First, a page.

Museum Pasifika in Bali’s Nusa Dua is an introduction to Asia Pacific’s unique culture and history through art. Its extensive collection boasts over 600 artworks from 200 artists across 25 European and Pacific countries.
How to Get to Museum Pasifika
You should easily be able to get a Grab or Gojek from as far as Sanur or Seminyak. Ubud might be too far, but you can try it.
If you’re staying at one of the upscale hotels in Nusa Dua, they might offer a free shuttle to the Bali Collection. Bali Collection is a shopping district ten minutes away from the museum. The walk is pleasant and through the open-air mall. If you buy tickets online, the museum also has a free shuttle that will pick you up from within Nusa Dua.
Museum Pasifika is one of the few attractions where walking to it may be the best option. If you’re in Nusa Dua, there’s a manicured path next to the beach through all the fancy resorts.
Admission Price & Opening Hours of Museum Pasifika
The museum is open every day from 10 a.m. to 6 p.m. The Museum Pasifika ticket price is Rp. 100,000 if you buy in person at the museum. Children under 11 years old have free admission.
You can also buy tickets online through the official website with a 10% discount. The online ticket price is Rp. 90,000, and it includes a free shuttle that picks you up from your hotel in the ITDC Nusa Dua area. You must call a local number (+62 361 774935) to arrange pick-up.
What to See at Museum Pasifika
Every ticket comes with a free audio guide that gives an overview of the rooms in Museum Pasifika. It’s an online guide accessed through your phone and the internet. The museum’s wifi password is at the ticketing desk. Headphones or earbuds might be a good idea to hear the information clearly and not disturb the other museum patrons. I didn’t find the audio guide all that useful or interesting. It mainly listed off dates and names of artists I’ve never heard of.
The route through the museum begins in Room I, to the right of the lobby. There are 11 rooms, separated by country and with a couple of temporary exhibitions. The artworks are in large, spacious rooms labelled at their threshold.
Museum Pasifika isn’t a museum of Balinese art or even Balinese artists. It’s more of a look into Balinese culture as seen through the lens of the various foreign artists who visited or lived in the region. Many rooms feature artists from Italy, France, and the Netherlands. Only one room is dedicated to Indonesian and Javanese artists.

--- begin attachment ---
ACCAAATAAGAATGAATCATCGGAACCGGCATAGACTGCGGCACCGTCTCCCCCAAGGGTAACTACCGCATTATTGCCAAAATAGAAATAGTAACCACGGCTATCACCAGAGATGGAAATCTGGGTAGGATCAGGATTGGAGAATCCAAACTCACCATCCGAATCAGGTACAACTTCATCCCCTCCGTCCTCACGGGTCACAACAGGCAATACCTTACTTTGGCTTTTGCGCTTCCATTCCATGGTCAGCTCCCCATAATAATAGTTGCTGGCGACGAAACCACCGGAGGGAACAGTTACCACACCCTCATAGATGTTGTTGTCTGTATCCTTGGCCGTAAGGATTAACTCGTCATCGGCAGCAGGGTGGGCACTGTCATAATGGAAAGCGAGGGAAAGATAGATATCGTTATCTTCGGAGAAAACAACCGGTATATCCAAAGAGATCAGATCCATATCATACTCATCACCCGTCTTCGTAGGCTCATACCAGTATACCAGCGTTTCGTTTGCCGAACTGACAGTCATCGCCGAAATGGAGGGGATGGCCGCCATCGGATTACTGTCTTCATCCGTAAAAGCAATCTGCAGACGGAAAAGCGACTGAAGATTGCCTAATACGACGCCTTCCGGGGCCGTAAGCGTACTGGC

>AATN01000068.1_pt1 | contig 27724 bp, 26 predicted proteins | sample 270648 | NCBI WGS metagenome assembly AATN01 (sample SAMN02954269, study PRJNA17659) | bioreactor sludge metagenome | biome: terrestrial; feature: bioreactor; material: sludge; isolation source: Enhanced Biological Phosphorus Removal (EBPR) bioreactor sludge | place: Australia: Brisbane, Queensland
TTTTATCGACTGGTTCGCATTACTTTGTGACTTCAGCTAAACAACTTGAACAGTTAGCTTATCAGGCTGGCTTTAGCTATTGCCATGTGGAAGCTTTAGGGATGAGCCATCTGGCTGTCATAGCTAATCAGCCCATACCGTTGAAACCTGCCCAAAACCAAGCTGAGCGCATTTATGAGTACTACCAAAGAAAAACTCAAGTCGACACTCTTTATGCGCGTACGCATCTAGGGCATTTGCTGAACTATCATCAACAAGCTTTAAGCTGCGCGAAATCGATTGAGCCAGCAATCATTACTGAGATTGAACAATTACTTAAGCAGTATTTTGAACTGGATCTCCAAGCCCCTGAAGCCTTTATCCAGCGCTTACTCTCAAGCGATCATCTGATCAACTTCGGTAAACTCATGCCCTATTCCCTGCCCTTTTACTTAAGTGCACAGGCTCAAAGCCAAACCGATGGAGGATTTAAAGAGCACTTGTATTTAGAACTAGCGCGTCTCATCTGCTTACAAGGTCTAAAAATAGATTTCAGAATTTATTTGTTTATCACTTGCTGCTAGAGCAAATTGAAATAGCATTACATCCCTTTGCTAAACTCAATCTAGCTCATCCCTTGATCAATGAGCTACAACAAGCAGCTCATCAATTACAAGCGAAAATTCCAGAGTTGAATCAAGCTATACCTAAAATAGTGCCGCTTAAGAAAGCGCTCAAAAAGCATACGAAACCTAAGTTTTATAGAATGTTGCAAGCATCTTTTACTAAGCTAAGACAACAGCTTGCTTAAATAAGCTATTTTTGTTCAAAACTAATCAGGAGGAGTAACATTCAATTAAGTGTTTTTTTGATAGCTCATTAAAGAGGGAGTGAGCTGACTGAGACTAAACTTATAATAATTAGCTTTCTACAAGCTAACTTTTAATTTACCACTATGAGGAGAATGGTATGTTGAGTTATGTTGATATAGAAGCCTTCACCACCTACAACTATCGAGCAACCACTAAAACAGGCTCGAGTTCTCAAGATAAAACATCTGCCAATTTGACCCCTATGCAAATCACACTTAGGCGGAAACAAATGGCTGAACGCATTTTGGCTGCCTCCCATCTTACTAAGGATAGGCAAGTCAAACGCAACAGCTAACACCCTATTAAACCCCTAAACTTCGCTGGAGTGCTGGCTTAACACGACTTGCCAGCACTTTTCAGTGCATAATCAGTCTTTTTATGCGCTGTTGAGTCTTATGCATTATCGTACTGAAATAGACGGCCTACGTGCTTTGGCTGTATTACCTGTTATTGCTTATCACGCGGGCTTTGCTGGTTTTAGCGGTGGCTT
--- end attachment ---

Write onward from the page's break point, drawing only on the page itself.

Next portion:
Museum Pasifika’s collection is mainly paintings but includes sculptures and a few cases of artefacts. There are many different styles, but I saw more bright, vivid colours than in European art. Although children get free admission to Museum Pasifika, you might want to rethink bringing them. Many paintings feature bare-breasted young women – the eternal muse for male artists.
Museum Pasifika estimates 2 – 3 hours to finish it. We took a leisurely pace and listened to all the audio guide topics in 1.5 hours. The museum gift shop is in the same place as the ticket desk. It’s a tiny shop with a small selection of t-shirts and books.
Facilities at Museum Pasifika
There are toilets on either end of the central courtyard. There’s a set of washrooms on the sides of the cafe, behind the lobby and ticket desk. More toilets are on both sides of Room VI. The women’s had two small rooms with a sitting toilet and paper. There was soap and a hand dryer as well.
Restaurants at Museum Pasifika
There is a cafe at Museum Pasifika, but it’s a sad place to be. It was completely deserted when we scoped it out – not even a cashier behind the counter. The beverage selection is bottled drinks, and the food is even worse with only pre-packaged biscuits. It looked like our tickets included tea, water, coffee or cake from the cafe, but the place looked so bad that we didn’t even bother to claim our freebies. There are dozens of restaurants at the Bali Collection if you want a snack afterwards.
Museum Pasifika was an enjoyable way to spend our afternoon. I would have liked the audio guide to be more engaging. We definitely would have also stopped for a drink in the cafe if it was halfway decent. I think the museum is a bit overpriced (in Malaysian currency, at least) for how big it is and its other shortcomings. I wouldn’t travel far to see it if you’re not big into art. If you’re staying in Nusa Dua, a visit to Museum Pasifika can be a nice afternoon when combined with the nearby park and shopping district.